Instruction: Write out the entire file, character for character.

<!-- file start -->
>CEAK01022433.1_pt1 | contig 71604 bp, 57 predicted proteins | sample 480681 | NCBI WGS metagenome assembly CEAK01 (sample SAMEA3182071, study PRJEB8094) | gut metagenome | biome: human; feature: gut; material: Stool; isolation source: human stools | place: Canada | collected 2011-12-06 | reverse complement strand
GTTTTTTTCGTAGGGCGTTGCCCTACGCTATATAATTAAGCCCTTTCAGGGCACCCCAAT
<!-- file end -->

>CEAK01022433.1_pt1 | contig 71604 bp, 57 predicted proteins | sample 480681 | NCBI WGS metagenome assembly CEAK01 (sample SAMEA3182071, study PRJEB8094) | gut metagenome | biome: human; feature: gut; material: Stool; isolation source: human stools | place: Canada | collected 2011-12-06 | reverse complement strand
GTTTTTTTCGTAGGGCGTTGCCCTACGCTATATAATTAAGCCCTTTCAGGGCACCCCAAT